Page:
Do marine sponges host epizoic tardigrades?

Authors:Paul J. Bartels, Diane R. Nelson

Abstract


Just over 200 species of marine tardigrades have been described, and most of these have been collected in sand and other sediments. However, several species are known to associate with other invertebrates such as barnacles, bryozoans, and holothurians. It is possible that many epizoic tardigrade species remain to be discovered, since surveys of tardigrades on other potential animal hosts are very rare. Sponges, with extensive cavities, constant water flow, and protective secondary compounds, are known to harbour a highly diverse epizoic community, but there are no published studies indicating that marine tardigrades are among this community, and there is only one published record of tardigrades from freshwater sponges. We collected 30 samples of marine sponges, consisting of 12 species, from the central Bahamas. We processed these for tardigrades and other meiofauna using the freshwater shock technique. One unusual non-tardigrade in our samples was Loxosomella sp., an entoproct which is a known commensal on sponges. Here we also provide the first record of marine tardigrades associated with marine sponges. However, we found only one species, Archechiniscus bahamensis, which is the most common species occurring free-living in Bahamian subtidal sand. Therefore, we conclude that marine sponges, at least in the Bahamas, do host epizoic marine tardigrades, but they may not be a unique or important host for marine tardigrades.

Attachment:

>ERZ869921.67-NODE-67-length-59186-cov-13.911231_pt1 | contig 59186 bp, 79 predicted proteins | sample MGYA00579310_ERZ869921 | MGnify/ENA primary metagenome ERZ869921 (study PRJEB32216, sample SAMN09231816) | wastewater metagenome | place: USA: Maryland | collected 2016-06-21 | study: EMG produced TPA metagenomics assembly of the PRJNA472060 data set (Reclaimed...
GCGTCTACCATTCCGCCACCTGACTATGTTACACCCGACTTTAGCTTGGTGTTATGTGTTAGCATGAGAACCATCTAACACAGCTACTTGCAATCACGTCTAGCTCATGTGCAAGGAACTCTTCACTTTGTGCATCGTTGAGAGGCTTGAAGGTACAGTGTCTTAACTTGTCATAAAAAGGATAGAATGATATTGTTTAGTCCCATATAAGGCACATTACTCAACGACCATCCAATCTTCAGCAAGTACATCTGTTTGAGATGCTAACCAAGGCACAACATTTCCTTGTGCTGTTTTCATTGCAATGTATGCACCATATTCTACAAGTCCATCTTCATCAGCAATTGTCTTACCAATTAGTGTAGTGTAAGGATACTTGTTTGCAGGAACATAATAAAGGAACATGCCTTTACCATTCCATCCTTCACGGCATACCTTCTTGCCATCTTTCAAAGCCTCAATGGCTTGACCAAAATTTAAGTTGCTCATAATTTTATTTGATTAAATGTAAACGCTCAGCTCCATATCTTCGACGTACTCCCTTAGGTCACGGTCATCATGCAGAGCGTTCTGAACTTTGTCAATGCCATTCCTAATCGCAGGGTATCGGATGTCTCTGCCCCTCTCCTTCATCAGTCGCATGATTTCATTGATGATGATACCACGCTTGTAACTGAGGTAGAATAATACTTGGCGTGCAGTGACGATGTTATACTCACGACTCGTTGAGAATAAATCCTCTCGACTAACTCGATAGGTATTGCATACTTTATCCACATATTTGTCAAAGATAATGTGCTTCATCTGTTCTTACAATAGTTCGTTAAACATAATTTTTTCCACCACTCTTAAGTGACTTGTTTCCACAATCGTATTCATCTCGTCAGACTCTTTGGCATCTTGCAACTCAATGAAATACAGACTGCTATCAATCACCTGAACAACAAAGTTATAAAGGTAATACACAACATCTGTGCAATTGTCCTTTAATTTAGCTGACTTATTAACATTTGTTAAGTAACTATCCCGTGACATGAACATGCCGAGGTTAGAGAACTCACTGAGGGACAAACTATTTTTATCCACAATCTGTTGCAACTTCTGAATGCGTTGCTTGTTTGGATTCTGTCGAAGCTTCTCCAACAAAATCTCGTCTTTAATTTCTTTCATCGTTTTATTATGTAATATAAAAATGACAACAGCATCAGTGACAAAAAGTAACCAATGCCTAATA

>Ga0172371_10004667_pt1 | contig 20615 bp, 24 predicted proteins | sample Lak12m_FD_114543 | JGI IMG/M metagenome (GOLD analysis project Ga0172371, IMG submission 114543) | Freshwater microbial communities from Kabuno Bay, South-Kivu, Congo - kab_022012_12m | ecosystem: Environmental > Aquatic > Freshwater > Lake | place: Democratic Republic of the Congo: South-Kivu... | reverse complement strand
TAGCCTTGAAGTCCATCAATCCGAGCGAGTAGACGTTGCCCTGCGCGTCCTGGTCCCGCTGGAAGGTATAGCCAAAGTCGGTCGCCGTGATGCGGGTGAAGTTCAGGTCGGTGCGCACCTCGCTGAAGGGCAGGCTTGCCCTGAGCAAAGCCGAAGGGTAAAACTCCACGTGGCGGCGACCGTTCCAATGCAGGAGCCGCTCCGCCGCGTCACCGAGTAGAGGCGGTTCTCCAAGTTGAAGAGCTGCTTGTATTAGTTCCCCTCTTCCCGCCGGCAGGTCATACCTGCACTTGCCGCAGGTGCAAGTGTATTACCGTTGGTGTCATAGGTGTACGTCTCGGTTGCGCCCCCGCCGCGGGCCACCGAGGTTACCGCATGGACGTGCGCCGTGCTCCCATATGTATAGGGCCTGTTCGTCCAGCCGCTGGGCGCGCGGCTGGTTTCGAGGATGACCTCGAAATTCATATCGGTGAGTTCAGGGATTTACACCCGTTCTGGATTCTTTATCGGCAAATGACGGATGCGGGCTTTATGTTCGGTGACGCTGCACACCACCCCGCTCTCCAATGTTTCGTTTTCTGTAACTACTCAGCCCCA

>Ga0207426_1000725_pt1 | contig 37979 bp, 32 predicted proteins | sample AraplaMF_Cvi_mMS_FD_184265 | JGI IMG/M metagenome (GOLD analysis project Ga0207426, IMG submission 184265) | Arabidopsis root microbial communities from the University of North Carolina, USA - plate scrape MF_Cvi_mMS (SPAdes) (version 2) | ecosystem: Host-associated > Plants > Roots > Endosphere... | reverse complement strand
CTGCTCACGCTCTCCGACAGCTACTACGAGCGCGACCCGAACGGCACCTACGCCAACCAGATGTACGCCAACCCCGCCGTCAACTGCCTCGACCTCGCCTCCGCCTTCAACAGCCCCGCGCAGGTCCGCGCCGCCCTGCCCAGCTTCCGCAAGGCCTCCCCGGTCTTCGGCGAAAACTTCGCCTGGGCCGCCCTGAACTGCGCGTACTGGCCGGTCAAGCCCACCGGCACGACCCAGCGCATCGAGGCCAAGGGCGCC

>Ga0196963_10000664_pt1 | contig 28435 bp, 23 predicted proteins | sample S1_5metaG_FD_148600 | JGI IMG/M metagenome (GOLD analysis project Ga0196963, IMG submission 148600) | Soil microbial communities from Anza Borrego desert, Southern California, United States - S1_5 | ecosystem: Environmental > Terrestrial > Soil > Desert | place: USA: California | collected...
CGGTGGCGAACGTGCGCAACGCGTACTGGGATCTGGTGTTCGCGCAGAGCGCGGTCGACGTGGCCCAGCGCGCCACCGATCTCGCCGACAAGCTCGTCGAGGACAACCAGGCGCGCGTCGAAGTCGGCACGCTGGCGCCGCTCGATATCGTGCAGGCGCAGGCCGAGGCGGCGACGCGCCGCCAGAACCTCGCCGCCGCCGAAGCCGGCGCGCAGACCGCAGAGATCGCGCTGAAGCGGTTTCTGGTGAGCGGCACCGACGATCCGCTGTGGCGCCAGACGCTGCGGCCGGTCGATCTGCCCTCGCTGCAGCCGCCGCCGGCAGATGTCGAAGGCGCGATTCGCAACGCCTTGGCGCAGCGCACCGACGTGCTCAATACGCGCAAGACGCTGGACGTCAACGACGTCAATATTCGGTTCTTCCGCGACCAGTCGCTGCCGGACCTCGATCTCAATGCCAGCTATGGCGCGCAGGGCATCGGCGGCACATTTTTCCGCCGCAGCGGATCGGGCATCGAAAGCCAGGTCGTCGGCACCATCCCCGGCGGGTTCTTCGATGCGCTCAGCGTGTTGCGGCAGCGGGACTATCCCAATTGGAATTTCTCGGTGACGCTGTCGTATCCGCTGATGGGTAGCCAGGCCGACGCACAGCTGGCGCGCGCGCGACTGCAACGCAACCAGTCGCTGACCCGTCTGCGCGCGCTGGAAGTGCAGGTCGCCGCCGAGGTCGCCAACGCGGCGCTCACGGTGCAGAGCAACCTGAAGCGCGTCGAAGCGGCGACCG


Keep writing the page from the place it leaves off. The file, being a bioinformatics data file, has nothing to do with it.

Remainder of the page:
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References


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